Senior Theses 2008
Misty Carr (2008) Foraging habits of the Black Skimmer (Rynchops niger)
Faculty Advisor: Elizabeth Forys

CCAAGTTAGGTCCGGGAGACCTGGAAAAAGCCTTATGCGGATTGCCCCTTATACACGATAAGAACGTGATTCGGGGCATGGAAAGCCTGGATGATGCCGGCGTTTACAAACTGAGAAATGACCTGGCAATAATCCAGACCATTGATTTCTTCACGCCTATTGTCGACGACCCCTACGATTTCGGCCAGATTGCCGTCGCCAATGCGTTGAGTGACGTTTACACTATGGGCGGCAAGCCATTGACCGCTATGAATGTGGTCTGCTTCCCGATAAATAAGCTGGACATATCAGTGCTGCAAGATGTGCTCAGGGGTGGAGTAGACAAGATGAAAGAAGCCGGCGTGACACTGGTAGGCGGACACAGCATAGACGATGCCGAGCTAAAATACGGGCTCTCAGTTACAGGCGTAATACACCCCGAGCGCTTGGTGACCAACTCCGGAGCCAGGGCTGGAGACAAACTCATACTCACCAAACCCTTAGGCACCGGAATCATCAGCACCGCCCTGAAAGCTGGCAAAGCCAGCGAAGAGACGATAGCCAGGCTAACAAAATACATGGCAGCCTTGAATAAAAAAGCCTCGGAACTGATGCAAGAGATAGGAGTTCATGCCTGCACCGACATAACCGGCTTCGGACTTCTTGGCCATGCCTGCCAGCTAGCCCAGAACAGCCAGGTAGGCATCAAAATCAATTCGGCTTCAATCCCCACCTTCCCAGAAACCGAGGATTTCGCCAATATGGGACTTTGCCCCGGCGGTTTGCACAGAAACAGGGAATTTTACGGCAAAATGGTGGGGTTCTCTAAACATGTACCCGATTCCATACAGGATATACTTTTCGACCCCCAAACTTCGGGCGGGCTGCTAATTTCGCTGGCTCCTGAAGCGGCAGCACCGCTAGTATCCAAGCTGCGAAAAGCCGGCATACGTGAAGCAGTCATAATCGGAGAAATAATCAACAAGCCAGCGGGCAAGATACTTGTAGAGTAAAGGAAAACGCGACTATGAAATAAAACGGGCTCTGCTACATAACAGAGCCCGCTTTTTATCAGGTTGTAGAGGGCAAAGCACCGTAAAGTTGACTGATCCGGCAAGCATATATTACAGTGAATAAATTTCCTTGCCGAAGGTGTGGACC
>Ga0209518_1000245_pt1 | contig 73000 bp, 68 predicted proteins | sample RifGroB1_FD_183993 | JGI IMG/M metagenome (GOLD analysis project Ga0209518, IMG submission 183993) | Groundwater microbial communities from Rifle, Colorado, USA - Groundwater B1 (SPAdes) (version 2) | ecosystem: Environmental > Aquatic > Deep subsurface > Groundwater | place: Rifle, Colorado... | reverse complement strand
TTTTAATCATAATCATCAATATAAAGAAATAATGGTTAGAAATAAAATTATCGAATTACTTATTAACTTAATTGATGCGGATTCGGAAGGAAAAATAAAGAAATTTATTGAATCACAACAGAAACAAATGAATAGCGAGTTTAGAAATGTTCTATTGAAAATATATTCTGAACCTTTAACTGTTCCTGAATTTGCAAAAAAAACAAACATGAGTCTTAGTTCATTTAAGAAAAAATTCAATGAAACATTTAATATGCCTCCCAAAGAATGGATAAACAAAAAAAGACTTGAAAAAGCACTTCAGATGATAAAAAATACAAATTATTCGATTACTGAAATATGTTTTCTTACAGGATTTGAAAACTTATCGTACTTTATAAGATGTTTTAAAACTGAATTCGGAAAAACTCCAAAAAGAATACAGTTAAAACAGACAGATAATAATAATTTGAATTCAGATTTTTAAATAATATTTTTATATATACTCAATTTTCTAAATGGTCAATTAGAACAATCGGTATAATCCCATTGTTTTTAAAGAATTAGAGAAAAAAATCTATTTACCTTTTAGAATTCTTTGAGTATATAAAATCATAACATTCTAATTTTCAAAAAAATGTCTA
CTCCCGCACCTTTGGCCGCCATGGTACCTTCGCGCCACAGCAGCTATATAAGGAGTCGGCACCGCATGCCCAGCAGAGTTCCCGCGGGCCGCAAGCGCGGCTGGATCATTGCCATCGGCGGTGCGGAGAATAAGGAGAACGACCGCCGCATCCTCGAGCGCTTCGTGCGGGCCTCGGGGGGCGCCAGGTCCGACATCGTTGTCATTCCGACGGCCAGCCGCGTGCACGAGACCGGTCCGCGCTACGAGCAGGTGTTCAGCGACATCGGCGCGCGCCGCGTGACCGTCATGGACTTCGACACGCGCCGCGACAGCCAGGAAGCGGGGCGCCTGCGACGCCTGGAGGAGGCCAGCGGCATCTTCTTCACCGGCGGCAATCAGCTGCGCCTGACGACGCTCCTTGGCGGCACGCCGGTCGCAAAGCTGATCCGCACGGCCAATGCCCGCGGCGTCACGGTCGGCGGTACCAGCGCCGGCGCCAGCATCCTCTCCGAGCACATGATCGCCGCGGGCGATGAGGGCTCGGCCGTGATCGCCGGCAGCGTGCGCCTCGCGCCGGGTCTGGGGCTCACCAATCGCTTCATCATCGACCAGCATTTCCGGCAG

One large active breeding colony of black skimmers, Rynchops niger, was monitored during the breeding season of 2007. This colony (>300 pairs) was located on an urban barrier island on the west coast of Florida, USA. I observed the colony for periods of 1-4 hours throughout the day and night and recorded the time skimmers left the colony to forage, the location they went to forage (the Gulf of Mexico or Intercoastal Waterway), the numbers that foraged together, and potentially relevant environmental factors (e.g., hours to sunset, hours to sunrise, temperature, wind speed, tidal stage, tidal height, and wave height). I found that skimmers foraged throughout the night and were significantly most likely to forage closer to sunrise and sunset. Because time to sunset and sunrise appeared to be important, I analyzed the portion of a 24 hour day that was closest to sunset separately from the portion of the day that was closet to sunrise. During the hours closest to sunset, foraging increased significantly when it was closer to sunset and when the temperature decreased. During the hours closest to sunrise, foraging increased significantly when it was closer to sunrise, and when there was a lower wind speed, lower tidal height and an outgoing tide. When I separated the data according to location, I found that skimmers foraged in the Gulf of Mexico more frequently when the wind was lower and it was cooler. They chose to forage in the Intercoastal Waterway during periods of higher winds and higher temperatures. In addition, I found that skimmers primarily foraged alone. My results indicate that breeding skimmers in my study area are solitary, crepuscular and nocturnal foragers which seek food when it is more concentrated and closer to the surface.